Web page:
- For other games in the series, see Othello.
Othello is a video game adaptation of the board game of the same name. The game is named after the Shakespeare play, and coined the tagline "A minute to learn, a lifetime to master." The NES version of the game was developed by HAL Laboratory and published by Kawada, Tsukuda Original, and Acclaim.
The game takes place on a 8x8 grid. Two players select their color; black or white. Two of each color are placed in the center of the board and the game begins. The goal is for one player to get more pieces on their board at the end of the game than the other player. The second player can either be controlled by a human player or a computer. The computer has four different AI levels; level 1 being the easiest, and level 4 being the hardest. In addition, a timer can be set for each player which, if the time runs out for a player, they lose the game.
The game received negative criticism from its players. Some critiqued the game for even the easiest AI level to be brutally difficult, as well as the unappealing visuals; mostly just grays and greens. Also, during a game, the only audio you will hear is pieces moving, along with a couple jingles.
Because Othello was an earlier release in the NES library, its audio leaves a lot to be desired. There's a title and menu theme, which are nice, jazzy themes. However, most of the tunes in the game are short jingles. During gameplay, there's no music, and only a few sound effects here and there. The game's soundtrack was written by HAL's then-main composer, Hideki Kanazashi of Adventures of Lolo fame.
According to Hideki, he first wrote music for the NES by giving his music to the programmer(s), who would implement his music into the game. He later used Music Maker, but this game appears to be an earlier title with a lower fidelity of music, so it is most likely he used the former method. Hiroaki Suga is credited as a programmer, and has been credited for sound programming in other NES games that use the same sound engine, so he is assumed as the programmer.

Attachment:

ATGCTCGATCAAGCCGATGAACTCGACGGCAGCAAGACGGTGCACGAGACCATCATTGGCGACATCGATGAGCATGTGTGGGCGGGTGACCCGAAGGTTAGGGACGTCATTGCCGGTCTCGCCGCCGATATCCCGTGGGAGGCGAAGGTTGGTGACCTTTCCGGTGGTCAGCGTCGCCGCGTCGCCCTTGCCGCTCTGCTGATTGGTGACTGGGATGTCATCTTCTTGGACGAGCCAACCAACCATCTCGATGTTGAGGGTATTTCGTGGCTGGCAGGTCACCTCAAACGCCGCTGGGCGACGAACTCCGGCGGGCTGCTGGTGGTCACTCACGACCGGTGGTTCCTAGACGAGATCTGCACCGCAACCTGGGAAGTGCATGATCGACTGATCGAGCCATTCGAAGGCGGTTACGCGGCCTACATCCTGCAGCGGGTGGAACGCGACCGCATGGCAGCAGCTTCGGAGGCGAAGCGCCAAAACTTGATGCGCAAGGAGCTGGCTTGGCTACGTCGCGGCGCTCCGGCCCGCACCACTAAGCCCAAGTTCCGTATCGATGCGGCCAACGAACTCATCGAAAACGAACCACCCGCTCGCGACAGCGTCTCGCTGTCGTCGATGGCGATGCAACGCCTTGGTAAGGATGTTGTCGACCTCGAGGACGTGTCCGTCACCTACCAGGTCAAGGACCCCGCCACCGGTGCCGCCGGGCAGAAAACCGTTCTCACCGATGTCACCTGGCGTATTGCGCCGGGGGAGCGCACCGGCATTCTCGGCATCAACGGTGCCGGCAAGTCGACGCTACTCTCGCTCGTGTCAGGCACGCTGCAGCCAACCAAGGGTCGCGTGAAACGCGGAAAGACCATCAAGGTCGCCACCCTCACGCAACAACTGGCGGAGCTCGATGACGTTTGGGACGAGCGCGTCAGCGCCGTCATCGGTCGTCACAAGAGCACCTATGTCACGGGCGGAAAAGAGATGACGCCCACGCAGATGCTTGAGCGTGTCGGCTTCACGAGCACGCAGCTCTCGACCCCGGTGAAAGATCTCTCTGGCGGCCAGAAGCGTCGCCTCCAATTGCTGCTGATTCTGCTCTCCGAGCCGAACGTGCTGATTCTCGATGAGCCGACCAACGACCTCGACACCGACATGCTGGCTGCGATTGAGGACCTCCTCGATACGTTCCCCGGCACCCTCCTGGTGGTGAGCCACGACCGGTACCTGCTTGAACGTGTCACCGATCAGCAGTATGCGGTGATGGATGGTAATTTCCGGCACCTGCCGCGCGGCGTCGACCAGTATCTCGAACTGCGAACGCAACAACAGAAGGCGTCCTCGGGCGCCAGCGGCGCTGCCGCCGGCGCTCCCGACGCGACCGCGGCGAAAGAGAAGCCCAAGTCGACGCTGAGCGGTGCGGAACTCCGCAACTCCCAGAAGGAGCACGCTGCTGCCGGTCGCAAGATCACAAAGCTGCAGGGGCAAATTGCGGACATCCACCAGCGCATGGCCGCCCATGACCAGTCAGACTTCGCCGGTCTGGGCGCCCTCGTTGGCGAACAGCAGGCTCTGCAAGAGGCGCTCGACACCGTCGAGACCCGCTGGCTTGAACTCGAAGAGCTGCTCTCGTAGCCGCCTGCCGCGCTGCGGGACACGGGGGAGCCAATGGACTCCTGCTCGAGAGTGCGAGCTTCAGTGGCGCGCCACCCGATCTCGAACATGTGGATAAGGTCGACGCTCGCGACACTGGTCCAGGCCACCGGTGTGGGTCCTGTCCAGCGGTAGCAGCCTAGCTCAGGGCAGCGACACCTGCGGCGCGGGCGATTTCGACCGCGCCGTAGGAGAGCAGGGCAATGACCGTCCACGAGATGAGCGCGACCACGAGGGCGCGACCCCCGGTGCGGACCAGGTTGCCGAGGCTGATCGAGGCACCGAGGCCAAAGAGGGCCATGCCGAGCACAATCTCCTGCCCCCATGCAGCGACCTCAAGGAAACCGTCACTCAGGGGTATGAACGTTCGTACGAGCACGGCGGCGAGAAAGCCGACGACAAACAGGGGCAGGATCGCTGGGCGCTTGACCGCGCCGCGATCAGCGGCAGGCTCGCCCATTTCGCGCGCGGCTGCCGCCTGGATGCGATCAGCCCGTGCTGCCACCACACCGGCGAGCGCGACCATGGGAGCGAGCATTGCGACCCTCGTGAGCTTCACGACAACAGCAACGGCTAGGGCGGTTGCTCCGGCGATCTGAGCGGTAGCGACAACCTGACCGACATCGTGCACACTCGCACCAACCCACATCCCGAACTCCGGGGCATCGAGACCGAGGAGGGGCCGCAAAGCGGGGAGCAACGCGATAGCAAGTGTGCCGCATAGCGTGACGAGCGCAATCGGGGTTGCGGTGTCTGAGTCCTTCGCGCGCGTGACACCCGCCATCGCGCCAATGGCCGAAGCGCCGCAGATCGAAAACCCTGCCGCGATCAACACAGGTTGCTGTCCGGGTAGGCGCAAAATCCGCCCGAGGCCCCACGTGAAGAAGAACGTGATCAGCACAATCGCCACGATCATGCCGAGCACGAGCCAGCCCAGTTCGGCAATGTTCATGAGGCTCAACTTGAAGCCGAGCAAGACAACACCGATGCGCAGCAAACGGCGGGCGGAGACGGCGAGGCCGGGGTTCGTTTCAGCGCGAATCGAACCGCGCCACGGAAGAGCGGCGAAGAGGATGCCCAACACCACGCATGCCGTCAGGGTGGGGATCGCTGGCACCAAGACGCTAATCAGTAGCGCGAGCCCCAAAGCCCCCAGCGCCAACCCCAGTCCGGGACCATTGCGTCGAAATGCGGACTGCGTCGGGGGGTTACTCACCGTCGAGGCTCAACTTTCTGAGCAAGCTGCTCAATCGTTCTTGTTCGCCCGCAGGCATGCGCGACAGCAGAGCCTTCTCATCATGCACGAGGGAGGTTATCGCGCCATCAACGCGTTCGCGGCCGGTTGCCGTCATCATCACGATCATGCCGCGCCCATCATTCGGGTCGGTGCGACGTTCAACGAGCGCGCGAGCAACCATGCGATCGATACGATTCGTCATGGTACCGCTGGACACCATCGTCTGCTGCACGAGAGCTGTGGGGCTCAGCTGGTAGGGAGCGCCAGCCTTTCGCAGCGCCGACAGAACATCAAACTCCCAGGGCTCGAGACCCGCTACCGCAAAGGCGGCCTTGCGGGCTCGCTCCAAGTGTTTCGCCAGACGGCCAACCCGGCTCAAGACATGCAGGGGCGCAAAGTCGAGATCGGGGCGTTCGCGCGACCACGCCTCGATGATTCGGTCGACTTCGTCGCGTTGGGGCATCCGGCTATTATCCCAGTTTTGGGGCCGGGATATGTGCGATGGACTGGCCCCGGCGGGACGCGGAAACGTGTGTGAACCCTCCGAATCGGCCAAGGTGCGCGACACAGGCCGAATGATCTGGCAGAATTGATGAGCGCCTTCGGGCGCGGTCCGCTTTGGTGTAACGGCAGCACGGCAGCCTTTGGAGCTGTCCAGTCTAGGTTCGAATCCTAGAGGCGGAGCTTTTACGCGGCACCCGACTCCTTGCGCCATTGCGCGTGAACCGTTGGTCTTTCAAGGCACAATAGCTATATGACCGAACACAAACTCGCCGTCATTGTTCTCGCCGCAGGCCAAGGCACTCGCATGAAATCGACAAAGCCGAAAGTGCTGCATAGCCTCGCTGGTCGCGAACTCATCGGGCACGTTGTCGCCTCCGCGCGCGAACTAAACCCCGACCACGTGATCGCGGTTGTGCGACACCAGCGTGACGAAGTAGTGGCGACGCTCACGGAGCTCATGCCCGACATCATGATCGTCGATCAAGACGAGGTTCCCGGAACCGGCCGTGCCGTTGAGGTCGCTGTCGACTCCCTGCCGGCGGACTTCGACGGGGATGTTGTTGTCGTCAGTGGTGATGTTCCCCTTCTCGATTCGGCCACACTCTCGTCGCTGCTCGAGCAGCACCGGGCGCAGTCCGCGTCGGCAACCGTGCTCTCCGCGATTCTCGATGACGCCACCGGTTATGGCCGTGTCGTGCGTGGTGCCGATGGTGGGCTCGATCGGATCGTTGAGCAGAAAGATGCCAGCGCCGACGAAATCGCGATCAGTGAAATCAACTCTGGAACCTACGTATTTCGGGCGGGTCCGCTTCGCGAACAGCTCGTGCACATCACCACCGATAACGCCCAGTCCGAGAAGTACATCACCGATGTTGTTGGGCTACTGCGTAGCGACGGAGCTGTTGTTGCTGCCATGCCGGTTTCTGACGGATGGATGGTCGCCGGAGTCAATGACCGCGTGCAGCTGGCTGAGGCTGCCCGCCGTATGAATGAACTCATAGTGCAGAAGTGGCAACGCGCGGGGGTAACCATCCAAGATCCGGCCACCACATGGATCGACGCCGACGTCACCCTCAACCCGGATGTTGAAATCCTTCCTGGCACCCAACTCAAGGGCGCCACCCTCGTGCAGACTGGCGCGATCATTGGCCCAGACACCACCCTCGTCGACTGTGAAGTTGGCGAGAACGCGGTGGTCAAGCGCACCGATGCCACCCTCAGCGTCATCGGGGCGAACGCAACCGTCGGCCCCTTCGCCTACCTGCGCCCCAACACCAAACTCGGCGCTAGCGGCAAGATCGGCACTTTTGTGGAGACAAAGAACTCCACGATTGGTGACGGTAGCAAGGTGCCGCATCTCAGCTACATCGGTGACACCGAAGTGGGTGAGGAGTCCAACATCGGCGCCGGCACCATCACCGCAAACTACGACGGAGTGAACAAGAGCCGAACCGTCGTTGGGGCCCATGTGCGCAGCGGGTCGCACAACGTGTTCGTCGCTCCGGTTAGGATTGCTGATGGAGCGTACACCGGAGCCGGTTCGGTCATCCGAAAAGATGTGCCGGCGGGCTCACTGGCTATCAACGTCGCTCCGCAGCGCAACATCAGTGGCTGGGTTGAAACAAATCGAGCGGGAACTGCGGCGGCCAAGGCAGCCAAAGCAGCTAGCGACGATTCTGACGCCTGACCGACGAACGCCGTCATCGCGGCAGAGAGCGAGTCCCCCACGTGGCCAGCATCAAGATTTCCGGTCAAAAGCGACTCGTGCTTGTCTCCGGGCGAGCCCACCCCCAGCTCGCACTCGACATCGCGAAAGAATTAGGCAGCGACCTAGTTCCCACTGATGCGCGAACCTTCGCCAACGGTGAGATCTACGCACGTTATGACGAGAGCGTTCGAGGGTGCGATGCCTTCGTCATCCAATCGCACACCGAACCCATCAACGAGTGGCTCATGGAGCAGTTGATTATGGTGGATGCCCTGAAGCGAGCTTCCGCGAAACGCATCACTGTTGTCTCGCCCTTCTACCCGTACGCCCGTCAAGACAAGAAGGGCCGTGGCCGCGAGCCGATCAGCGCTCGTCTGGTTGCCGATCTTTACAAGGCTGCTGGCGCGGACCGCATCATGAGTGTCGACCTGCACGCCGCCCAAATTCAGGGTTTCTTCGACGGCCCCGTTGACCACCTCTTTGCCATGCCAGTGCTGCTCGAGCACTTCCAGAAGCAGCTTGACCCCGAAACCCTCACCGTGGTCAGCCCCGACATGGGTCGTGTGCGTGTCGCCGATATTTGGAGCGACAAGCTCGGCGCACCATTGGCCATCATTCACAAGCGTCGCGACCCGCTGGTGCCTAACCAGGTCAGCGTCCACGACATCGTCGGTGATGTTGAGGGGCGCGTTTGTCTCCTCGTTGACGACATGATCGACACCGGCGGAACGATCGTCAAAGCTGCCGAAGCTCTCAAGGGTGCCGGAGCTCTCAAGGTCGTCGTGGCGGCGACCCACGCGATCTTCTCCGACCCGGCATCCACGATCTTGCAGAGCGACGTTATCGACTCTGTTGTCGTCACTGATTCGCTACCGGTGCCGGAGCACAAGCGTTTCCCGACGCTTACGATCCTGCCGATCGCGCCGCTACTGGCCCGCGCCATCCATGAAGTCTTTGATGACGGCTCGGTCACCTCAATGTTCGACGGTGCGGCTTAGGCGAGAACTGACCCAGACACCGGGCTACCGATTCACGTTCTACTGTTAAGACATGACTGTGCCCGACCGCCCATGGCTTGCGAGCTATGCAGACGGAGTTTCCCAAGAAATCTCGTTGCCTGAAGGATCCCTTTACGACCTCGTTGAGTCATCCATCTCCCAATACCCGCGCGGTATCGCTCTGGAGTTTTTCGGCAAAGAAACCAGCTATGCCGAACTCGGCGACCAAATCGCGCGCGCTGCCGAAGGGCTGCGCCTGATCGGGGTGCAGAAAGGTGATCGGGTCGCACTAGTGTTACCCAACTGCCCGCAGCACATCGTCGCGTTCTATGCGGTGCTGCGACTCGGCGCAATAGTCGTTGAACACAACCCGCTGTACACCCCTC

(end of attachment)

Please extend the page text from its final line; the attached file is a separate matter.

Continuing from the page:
While the game was also released on the Famicom Disk System, it does not take advantage of the Disk System's RP2C33 sound chip, and thus, sounds exactly the same as the NES and Famicom versions.
The game's soundtrack was later used in Othello (GB) and Othello World (GB). It is unknown if Kanazashi did these arrangements himself, or if they were done by someone else, as the Game Boy versions lack credits.
|01||Title Screen||Hideki Kanazashi||0:36||Download|
|03||Game End||Hideki Kanazashi||0:03||Download|
|05||Draw Game||Hideki Kanazashi||0:03||Download|
- Recorder: Doommaster1994
- Game Credits:
- Musical Composition: Hideki Kanazashi credited as Rodeo Kanagushi
The game's credits can be viewed after beating the Level 5 AI difficulty, which can only be accessed by beating the Level 4 AI difficulty. Though the names and roles went unchanged between all three releases of the game, there were minor details tweaked with the staff screen. For example, the Japanese versions list the HAL Laboratory logo in the top-right corner of the screen, whereas the NES version removes it entirely. The Famicom version uses pink text while the Disk System and NES versions use gray. In addition, the heart symbols that appear to the left and right of the STAFF text were changed to copyright symbols in the North American release.
Various sources including albums and HAL staff have identified Hideki's alias.
This rip is missing songs.
The NSF file contains fourteen tracks; seven songs and seven sound effects.